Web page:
Road Test: 2018 Genesis G80 Sport

Road Test: 2018 Genesis G80 Sport

Story by Jordan Allan, photos courtesy of Genesis


Price: $62,000 (MSRP)

Engine: 3.3L twin-turbocharged DOHC 24-valve V6

Trans: 8-speed auto with manual shifting mode

Power: 365 hp@ 6,000 rpm

Torque: 376 lb-ft @ 1,300 rpm

Curb Weight: 4,658 lbs./ 2,113 kg

Fuel Consumption: (L/100km – City/Hwy) 13.8/9.7


New for 2018: Genesis have added the G80 Sport to their lineup for 2018 after having launched as a brand separate from Hyundai  in North America for the 2017 model year. The Sport model adds a new level of performance for the G80 lineup which up until now was considered more of a cruiser than a performance car. The sport version uses the 3.3L twin-turbo V6 engine found in the larger G90 sedan and features a more aggressive design that looks much more athletic than a regular G80.

Segment Competitors: Audi A6, BMW 5-Series, Cadillac CTS, Lexus GS 350, Mercedes-Benz E-Class

The Skinny: The G80 Sport is the Genesis brand’s first sports sedan and is based on the Hyundai Genesis that became the Genesis G80 when the brand was launched on its own. The G80 Sport offers a luxurious, yet aggressive appearance and backs that up with a twin-turbocharged V6 engine that pushes out great low-end torque that propels the heavy sedan forward quickly. Although it may not be quite as nimble or have the prestige that some of its competitors do, it does just about everything else as good and may even be a bit of a cheaper option.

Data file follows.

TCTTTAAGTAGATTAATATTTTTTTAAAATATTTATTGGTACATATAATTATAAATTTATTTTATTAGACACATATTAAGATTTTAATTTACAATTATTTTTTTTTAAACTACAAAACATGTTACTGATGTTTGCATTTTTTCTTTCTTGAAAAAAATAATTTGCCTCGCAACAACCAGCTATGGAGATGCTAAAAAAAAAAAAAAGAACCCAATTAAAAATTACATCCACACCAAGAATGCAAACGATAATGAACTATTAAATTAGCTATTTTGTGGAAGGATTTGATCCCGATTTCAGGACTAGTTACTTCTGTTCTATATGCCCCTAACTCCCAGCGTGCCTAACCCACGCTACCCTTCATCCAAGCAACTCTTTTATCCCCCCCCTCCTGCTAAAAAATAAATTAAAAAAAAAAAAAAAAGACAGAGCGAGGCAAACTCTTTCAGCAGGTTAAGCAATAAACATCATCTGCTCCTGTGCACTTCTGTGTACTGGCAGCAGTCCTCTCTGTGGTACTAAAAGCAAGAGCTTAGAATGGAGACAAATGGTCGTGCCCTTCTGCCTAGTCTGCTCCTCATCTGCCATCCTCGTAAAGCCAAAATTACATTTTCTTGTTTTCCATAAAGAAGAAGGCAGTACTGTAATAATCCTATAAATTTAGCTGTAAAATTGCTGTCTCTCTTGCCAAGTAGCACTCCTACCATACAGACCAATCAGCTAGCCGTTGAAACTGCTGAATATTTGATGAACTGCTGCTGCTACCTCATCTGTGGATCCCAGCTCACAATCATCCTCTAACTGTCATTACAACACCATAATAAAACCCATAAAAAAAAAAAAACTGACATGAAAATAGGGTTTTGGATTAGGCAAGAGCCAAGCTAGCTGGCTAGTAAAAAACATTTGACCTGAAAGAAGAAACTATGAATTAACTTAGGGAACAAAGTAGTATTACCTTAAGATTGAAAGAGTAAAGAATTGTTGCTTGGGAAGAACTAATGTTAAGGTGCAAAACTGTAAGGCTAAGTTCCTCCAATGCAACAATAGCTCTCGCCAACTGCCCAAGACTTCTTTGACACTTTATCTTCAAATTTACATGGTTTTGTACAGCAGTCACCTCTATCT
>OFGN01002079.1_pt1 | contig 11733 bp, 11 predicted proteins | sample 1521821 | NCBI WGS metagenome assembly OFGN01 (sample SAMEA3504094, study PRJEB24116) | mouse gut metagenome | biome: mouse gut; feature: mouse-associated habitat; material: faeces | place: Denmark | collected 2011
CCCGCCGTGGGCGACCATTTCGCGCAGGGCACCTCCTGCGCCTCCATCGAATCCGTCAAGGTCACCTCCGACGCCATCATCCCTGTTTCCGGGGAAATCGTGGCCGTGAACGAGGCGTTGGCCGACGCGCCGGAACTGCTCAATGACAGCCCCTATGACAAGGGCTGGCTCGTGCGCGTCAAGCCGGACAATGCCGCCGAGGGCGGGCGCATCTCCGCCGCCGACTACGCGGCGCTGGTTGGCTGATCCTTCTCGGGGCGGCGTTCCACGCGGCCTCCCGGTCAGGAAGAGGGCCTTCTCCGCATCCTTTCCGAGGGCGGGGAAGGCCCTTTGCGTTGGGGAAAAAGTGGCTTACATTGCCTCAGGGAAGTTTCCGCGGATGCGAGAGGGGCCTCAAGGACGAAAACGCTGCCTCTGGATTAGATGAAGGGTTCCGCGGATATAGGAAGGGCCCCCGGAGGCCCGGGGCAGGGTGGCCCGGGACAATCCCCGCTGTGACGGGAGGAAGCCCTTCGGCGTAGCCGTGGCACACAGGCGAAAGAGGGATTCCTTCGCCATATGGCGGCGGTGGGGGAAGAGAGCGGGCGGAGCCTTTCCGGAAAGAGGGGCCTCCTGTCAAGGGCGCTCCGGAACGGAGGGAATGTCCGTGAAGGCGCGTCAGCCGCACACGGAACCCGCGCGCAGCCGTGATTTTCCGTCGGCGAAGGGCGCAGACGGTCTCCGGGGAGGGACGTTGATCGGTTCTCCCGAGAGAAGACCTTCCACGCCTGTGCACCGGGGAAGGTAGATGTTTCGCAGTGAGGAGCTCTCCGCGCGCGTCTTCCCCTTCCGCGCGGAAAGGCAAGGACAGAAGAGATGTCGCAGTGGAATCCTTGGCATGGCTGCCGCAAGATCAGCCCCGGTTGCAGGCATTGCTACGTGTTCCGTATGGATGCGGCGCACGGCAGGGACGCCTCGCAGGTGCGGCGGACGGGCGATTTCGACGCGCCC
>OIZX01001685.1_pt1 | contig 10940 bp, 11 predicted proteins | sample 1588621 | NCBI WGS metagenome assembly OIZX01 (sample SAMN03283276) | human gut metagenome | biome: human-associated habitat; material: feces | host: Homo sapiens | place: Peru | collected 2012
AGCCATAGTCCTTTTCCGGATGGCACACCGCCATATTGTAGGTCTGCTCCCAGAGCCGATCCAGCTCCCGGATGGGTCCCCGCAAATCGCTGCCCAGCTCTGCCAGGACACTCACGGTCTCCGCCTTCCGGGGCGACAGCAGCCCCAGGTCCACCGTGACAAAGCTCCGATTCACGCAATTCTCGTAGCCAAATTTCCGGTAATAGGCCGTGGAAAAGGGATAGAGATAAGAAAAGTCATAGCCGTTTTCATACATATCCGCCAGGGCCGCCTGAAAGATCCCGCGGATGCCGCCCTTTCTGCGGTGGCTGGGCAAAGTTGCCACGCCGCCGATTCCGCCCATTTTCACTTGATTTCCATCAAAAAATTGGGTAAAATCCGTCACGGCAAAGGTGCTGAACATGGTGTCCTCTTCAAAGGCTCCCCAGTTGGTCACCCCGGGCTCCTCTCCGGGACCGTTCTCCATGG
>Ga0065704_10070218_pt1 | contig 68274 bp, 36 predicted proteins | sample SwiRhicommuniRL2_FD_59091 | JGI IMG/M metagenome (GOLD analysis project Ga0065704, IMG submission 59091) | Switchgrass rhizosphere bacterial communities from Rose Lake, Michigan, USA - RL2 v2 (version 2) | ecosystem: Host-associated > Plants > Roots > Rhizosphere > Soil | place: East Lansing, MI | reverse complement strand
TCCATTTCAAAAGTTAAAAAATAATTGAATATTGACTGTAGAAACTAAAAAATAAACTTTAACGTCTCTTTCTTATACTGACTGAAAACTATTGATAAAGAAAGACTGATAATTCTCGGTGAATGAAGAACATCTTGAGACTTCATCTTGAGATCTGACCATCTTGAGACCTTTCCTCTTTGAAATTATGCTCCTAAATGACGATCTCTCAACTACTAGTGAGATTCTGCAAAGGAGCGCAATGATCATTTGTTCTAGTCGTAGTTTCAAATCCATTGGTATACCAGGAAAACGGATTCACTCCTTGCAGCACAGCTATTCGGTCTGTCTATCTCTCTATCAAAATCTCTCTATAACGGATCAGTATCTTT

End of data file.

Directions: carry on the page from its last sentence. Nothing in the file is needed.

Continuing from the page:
Pros: Love the overall look and found it even got a few second looks. Pretty much anytime you have a twin-turbocharged engine and AWD system you’re bound to have some fun.

Cons: If you’re not careful with your lead foot, you may see the fuel gauge dip a little bit faster than you’d like, but hey, if you’re having fun does it matter?

The Verdict: It’s easy to see where Hyundai is going by launching the Genesis as its own brand. As wrong as they may be, there is a large percentage of people who would have a hard time purchasing a car in the $60,000+ range with a Hyundai badge on the front probably due in large part to some of the early Hyundai models that were, let’s say the very opposite of luxurious. By launching this brand, they have made it clear they are going after the luxury market and while they likely won’t be able to completely dethrone some of the German counterparts, they will still build very comparable cars that will definitely pull some buyers away from the top dogs.

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